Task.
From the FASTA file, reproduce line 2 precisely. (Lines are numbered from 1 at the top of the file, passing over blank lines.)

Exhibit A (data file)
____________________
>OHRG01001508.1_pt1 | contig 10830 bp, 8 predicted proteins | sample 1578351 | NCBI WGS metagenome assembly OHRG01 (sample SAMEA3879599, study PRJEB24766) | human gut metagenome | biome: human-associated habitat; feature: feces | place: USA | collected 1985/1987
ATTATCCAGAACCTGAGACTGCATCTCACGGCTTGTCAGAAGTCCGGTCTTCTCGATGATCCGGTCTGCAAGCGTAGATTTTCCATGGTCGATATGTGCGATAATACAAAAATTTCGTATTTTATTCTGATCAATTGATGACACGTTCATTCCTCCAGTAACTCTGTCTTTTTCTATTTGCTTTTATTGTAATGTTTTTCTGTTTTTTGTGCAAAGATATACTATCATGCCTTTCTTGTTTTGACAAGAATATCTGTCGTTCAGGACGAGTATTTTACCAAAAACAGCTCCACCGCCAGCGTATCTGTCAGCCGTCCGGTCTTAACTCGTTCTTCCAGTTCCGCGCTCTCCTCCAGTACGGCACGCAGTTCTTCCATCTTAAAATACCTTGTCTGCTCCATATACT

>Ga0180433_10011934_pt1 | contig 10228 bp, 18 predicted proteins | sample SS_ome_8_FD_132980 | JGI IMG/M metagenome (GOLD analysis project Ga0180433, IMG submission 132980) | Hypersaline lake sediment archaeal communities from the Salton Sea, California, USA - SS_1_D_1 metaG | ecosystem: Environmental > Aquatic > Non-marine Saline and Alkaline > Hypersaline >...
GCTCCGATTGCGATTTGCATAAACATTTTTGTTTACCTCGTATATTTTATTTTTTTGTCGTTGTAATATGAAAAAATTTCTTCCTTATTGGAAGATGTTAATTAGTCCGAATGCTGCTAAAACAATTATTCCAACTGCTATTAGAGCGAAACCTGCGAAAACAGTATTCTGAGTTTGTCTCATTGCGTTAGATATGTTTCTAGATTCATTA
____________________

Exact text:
ATTATCCAGAACCTGAGACTGCATCTCACGGCTTGTCAGAAGTCCGGTCTTCTCGATGATCCGGTCTGCAAGCGTAGATTTTCCATGGTCGATATGTGCGATAATACAAAAATTTCGTATTTTATTCTGATCAATTGATGACACGTTCATTCCTCCAGTAACTCTGTCTTTTTCTATTTGCTTTTATTGTAATGTTTTTCTGTTTTTTGTGCAAAGATATACTATCATGCCTTTCTTGTTTTGACAAGAATATCTGTCGTTCAGGACGAGTATTTTACCAAAAACAGCTCCACCGCCAGCGTATCTGTCAGCCGTCCGGTCTTAACTCGTTCTTCCAGTTCCGCGCTCTCCTCCAGTACGGCACGCAGTTCTTCCATCTTAAAATACCTTGTCTGCTCCATATACT